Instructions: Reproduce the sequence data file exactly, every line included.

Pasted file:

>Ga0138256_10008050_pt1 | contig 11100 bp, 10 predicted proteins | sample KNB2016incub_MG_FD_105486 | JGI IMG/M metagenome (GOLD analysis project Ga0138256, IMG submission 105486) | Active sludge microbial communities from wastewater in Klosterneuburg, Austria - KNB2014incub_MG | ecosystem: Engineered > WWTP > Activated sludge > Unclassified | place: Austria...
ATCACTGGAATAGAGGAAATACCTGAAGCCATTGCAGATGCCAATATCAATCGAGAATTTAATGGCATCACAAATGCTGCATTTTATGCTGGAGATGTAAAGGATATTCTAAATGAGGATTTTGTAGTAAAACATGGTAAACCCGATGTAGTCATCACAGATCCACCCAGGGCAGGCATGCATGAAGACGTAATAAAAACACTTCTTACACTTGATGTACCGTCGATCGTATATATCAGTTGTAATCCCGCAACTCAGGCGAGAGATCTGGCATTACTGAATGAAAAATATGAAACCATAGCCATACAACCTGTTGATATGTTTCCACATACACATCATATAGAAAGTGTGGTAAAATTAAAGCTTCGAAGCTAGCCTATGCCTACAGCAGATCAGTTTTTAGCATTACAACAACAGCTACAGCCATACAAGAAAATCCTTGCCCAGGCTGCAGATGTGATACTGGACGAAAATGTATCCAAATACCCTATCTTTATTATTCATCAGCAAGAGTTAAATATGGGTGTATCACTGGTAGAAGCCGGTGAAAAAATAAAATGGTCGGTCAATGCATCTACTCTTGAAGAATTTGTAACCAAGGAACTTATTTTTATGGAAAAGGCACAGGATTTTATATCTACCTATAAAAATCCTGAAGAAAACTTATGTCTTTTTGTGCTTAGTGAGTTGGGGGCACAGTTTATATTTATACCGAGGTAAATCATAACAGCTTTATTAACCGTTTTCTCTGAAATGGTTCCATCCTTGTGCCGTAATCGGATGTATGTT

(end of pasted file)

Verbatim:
>Ga0138256_10008050_pt1 | contig 11100 bp, 10 predicted proteins | sample KNB2016incub_MG_FD_105486 | JGI IMG/M metagenome (GOLD analysis project Ga0138256, IMG submission 105486) | Active sludge microbial communities from wastewater in Klosterneuburg, Austria - KNB2014incub_MG | ecosystem: Engineered > WWTP > Activated sludge > Unclassified | place: Austria...
ATCACTGGAATAGAGGAAATACCTGAAGCCATTGCAGATGCCAATATCAATCGAGAATTTAATGGCATCACAAATGCTGCATTTTATGCTGGAGATGTAAAGGATATTCTAAATGAGGATTTTGTAGTAAAACATGGTAAACCCGATGTAGTCATCACAGATCCACCCAGGGCAGGCATGCATGAAGACGTAATAAAAACACTTCTTACACTTGATGTACCGTCGATCGTATATATCAGTTGTAATCCCGCAACTCAGGCGAGAGATCTGGCATTACTGAATGAAAAATATGAAACCATAGCCATACAACCTGTTGATATGTTTCCACATACACATCATATAGAAAGTGTGGTAAAATTAAAGCTTCGAAGCTAGCCTATGCCTACAGCAGATCAGTTTTTAGCATTACAACAACAGCTACAGCCATACAAGAAAATCCTTGCCCAGGCTGCAGATGTGATACTGGACGAAAATGTATCCAAATACCCTATCTTTATTATTCATCAGCAAGAGTTAAATATGGGTGTATCACTGGTAGAAGCCGGTGAAAAAATAAAATGGTCGGTCAATGCATCTACTCTTGAAGAATTTGTAACCAAGGAACTTATTTTTATGGAAAAGGCACAGGATTTTATATCTACCTATAAAAATCCTGAAGAAAACTTATGTCTTTTTGTGCTTAGTGAGTTGGGGGCACAGTTTATATTTATACCGAGGTAAATCATAACAGCTTTATTAACCGTTTTCTCTGAAATGGTTCCATCCTTGTGCCGTAATCGGATGTATGTT